The divers then descended into about 30 feet of water and laid or knelt on the sandy bottom. The frozen chumsicle, tied to a float ball, would stay suspended about 15 feet below the surface. As soon as the ball started to melt, the sharks swam in. Not a few, but around a hundred. Nurse sharks, black tips, Caribbean reef, and bull sharks. The divers had to follow one rule, don’t touch the bait and stay at least 15 feet away from the frozen fish chunks. The sharks would circle the bait ball, tearing bits out of it, just like a wild rodeo. The sharks often swam between the divers, over the divers, around the divers. Strobes firing from cameras, newbie divers and first timers wide eyed. Definitely a heart pumping, adrenalin pulsing time. Often nurse sharks would lie beside divers to rest and hope to get scratched. The encounter lasted little over an hour. Plenty of time to capture an award winning shot and memories never to be forgotten.

What’s the most dangerous situation you’ve found yourself in underwater? And how did you survive?

The most dangerous situation? Sun burn. And so far I’m surviving. The dermatologist says I have perfect skin. Some of the more interesting: Cave diving at a place called Eagle’s Nest. After squeezing through a chute about the diameter of a fireplace chimney, I popped out into an opening larger than a small island. OK, maybe not that large, but large enough that my silver-cadium battery lights didn’t reach the cave’s sides. Another one of interest, swimming into a school of silversides that blocked out all sunlight. Or being boomed by a 300 pound goliath grouper. Every bone in my body vibrated. Maybe dancing with a six foot green moray. Or how about a bull shark biting into my fin and giving it a shake so violent I thought he broke my leg. It’s hard to decide the most interesting. I always say, the next encounter I’m going to have.

Why did you leave corporate America at the height of your career ten years ago to take fledgling naturalists on dive trips to educate them about coral spawning, turtle nesting, fish dancing and other wonders of the deep?

It was an easy decision. Should I stay in a high rise tower with a window view of the world, or take my friend’s job invitation to work every day on the ocean? Working in corporate America has many advantages, job security, health care benefits, paid vacation, a nice salary, and more. But when I started sitting in the bathtub every night wearing my mask, fins, and snorkel, my wife said it was time to change jobs and be a dive guide. I left an environment where people were unhappy, always striving to produce more, work harder, meet unrealistic goals for a work atmosphere where every day I met happy people. Divers who look forward to see sights most people in this world cannot even imagine. How do you compare anything to watching at 2am a 200 pound loggerhead turtle lug her body up on the sandy beach, spend an hour digging a nest, laying 200 eggs, then crawl back to the sea. How about coral spawning? Around midnight on a full moon in August seeing millions of BB size eggs being ejected out of star coral, floating to the surface and fish coming in to gorge themselves. Some people comment on the beauty of a blue sky. That is pale when descending into the depths of blue in the ocean. The shades turn darker and more vibrant in the depths. Once the ocean salt entered in my veins, I keep being called back like an outgoing tide.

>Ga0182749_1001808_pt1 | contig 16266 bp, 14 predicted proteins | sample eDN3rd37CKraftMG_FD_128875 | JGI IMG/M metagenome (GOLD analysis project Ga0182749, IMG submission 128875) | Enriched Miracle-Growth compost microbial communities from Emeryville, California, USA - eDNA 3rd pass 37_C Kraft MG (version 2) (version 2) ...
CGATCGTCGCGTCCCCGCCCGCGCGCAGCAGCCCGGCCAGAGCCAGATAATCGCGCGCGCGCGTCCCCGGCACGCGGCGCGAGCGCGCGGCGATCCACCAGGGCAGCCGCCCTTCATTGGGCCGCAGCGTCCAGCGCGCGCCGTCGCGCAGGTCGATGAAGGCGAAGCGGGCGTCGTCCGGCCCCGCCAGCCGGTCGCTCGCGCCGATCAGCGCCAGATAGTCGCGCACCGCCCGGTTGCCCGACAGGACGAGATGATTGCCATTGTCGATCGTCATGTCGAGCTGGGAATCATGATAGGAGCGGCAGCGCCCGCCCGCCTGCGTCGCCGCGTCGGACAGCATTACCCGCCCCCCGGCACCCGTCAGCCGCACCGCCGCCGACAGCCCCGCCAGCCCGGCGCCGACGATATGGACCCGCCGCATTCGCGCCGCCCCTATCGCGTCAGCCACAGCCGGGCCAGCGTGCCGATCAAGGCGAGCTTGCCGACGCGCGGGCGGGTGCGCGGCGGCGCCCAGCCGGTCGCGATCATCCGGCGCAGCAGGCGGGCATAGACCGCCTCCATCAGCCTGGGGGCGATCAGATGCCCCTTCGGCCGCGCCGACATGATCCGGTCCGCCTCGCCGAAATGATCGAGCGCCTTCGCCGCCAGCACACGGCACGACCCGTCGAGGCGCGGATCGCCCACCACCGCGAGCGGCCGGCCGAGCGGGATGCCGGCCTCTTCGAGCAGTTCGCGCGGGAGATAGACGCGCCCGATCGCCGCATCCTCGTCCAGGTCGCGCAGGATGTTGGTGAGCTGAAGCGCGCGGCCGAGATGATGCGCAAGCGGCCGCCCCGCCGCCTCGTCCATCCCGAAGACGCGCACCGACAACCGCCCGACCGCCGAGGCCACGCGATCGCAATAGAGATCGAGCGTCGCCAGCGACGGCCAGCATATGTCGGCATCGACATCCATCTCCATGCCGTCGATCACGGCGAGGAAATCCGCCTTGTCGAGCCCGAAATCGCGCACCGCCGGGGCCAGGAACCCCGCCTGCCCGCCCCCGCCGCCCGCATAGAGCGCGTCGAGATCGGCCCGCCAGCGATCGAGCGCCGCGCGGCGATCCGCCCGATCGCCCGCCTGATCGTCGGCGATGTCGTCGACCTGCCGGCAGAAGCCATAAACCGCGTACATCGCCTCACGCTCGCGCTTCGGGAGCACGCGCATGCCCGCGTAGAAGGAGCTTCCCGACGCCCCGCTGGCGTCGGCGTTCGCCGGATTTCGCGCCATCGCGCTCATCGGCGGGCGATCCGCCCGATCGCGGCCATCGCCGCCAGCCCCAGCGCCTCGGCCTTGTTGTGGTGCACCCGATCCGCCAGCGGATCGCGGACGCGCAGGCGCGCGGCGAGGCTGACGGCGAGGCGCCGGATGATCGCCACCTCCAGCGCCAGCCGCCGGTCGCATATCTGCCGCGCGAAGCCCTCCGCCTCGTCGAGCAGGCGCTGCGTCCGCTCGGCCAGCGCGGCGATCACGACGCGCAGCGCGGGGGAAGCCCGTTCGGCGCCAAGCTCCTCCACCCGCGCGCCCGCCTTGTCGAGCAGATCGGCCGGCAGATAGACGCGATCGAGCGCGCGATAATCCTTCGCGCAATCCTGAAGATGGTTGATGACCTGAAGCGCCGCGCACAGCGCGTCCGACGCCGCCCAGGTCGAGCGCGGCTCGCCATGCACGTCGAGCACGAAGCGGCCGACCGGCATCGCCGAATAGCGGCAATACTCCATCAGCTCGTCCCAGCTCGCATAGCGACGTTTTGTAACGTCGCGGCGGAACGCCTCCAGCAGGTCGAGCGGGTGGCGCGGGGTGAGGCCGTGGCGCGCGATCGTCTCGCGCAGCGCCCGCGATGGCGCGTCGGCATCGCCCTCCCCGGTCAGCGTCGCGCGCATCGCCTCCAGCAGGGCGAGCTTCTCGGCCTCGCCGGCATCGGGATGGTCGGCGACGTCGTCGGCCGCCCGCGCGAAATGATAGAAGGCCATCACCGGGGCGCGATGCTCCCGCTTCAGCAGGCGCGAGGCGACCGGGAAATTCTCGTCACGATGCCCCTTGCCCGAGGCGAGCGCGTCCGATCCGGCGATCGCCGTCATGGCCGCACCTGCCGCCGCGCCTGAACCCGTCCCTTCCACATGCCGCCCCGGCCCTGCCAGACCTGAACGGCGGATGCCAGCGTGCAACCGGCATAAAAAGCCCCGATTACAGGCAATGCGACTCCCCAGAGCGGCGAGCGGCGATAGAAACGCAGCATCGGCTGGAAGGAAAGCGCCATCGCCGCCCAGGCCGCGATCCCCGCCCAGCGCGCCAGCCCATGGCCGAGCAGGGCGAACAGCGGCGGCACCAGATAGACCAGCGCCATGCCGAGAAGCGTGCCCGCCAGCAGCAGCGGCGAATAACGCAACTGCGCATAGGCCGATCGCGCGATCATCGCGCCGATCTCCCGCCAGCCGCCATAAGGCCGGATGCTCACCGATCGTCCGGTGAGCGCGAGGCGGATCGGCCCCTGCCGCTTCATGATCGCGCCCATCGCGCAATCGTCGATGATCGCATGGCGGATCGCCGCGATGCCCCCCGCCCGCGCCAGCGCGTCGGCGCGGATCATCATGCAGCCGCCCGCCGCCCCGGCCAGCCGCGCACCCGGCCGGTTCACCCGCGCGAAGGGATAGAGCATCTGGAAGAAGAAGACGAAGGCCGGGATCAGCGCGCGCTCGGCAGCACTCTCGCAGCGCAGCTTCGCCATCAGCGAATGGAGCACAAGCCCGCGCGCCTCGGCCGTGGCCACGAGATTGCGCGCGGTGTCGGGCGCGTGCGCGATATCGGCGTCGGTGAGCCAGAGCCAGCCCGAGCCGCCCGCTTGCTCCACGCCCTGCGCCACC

When and why did you decided to write underwater mysteries?

I was told to write about what I know. But better advice, write about what you love. The ocean has me handcuffed to it. I feel at home in salty water. Ever since I was a kid pulling on my first set of fins, I loved to read mysteries. Thus the two just naturally formed.

Tell us about your protagonist .

Jesse Stoker is also a man who loves the ocean. The only thing he really wants to do in life is take people diving, show them the wonderful fish, and insure they have a great time. But he has demons. His wife disappeared in a scuba diving accident, the Coast Guard says her body descended into the depths and will never be found. Stoker holds himself accountable. Then a local radio personality goes missing from his boat on a night dive and it is up to him to find her and clear his name.

Your wife holds a 100-ton Coast Guard captain’s license? Please explain.

My wife, Kitty, the prettiest mermaid in the ocean, wanted to captain the dive boat we owned, while I dove with the guests. Out boat was big enough to hold 24 divers, which required her to have a 100 ton vs. a 50 ton license.

Thank you, Jeff.

You learn more about Jeffrey Phillips at his website: www.jeffreyphilips.com, his blogsite: www.handcuffedtotheocean.com and his Facebook page. He says, "I’m the one standing on the stern of a boat in front of a yellow shark cage cutting bait. Please 'friend' me.'" You can also find him at GoodReads, MurderMustAdvertise, Coral-reefs, Flsnorkeladdicts, Floridascubadiving and Scubadiving2.

Saturday, September 12, 2015

Writing a Series

After you write that standalone novel, your publisher may suggest that it become a series. So it’s important that you like your protagonist(s) and want to continue writing about them. Agatha Christie grew tired of writing about Hercule Poirot and wanted to kill him off, just as Conan Doyle attempted to rid himself of Sherlock Holmes.

When I began my Logan & Cafferty mystery/suspense series, I named my two protagonists Shirley Lock and Dora Holmes. They were known as Shirl Lock & Holmes, a corny spin on the detective and his physician narrator. When my publisher closed its doors, I resold the series and changed the names to Dana Logan and Sarah Cafferty. By that time my two women sleuths had become like old friends, whom I enjoy visiting to eavesdrop on their conversations.